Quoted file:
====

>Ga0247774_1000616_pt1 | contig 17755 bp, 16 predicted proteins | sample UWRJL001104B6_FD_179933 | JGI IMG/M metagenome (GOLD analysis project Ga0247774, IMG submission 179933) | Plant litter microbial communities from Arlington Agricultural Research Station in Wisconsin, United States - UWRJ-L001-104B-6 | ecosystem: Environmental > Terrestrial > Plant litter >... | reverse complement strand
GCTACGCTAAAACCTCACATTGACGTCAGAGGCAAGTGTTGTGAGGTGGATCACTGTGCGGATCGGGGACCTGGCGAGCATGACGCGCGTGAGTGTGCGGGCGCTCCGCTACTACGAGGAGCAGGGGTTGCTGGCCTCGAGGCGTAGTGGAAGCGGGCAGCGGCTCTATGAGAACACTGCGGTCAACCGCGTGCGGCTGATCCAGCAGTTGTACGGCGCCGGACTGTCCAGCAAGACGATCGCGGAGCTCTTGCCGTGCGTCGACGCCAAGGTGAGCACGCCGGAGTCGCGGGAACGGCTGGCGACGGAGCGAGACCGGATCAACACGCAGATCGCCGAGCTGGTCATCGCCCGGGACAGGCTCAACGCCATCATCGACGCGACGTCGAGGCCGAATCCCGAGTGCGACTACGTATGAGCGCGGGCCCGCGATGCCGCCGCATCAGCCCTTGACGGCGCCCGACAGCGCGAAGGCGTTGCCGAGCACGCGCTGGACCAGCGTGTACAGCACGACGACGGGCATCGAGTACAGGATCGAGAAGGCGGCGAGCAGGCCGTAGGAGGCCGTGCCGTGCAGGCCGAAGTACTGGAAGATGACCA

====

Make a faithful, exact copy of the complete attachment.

>Ga0247774_1000616_pt1 | contig 17755 bp, 16 predicted proteins | sample UWRJL001104B6_FD_179933 | JGI IMG/M metagenome (GOLD analysis project Ga0247774, IMG submission 179933) | Plant litter microbial communities from Arlington Agricultural Research Station in Wisconsin, United States - UWRJ-L001-104B-6 | ecosystem: Environmental > Terrestrial > Plant litter >... | reverse complement strand
GCTACGCTAAAACCTCACATTGACGTCAGAGGCAAGTGTTGTGAGGTGGATCACTGTGCGGATCGGGGACCTGGCGAGCATGACGCGCGTGAGTGTGCGGGCGCTCCGCTACTACGAGGAGCAGGGGTTGCTGGCCTCGAGGCGTAGTGGAAGCGGGCAGCGGCTCTATGAGAACACTGCGGTCAACCGCGTGCGGCTGATCCAGCAGTTGTACGGCGCCGGACTGTCCAGCAAGACGATCGCGGAGCTCTTGCCGTGCGTCGACGCCAAGGTGAGCACGCCGGAGTCGCGGGAACGGCTGGCGACGGAGCGAGACCGGATCAACACGCAGATCGCCGAGCTGGTCATCGCCCGGGACAGGCTCAACGCCATCATCGACGCGACGTCGAGGCCGAATCCCGAGTGCGACTACGTATGAGCGCGGGCCCGCGATGCCGCCGCATCAGCCCTTGACGGCGCCCGACAGCGCGAAGGCGTTGCCGAGCACGCGCTGGACCAGCGTGTACAGCACGACGACGGGCATCGAGTACAGGATCGAGAAGGCGGCGAGCAGGCCGTAGGAGGCCGTGCCGTGCAGGCCGAAGTACTGGAAGATGACCA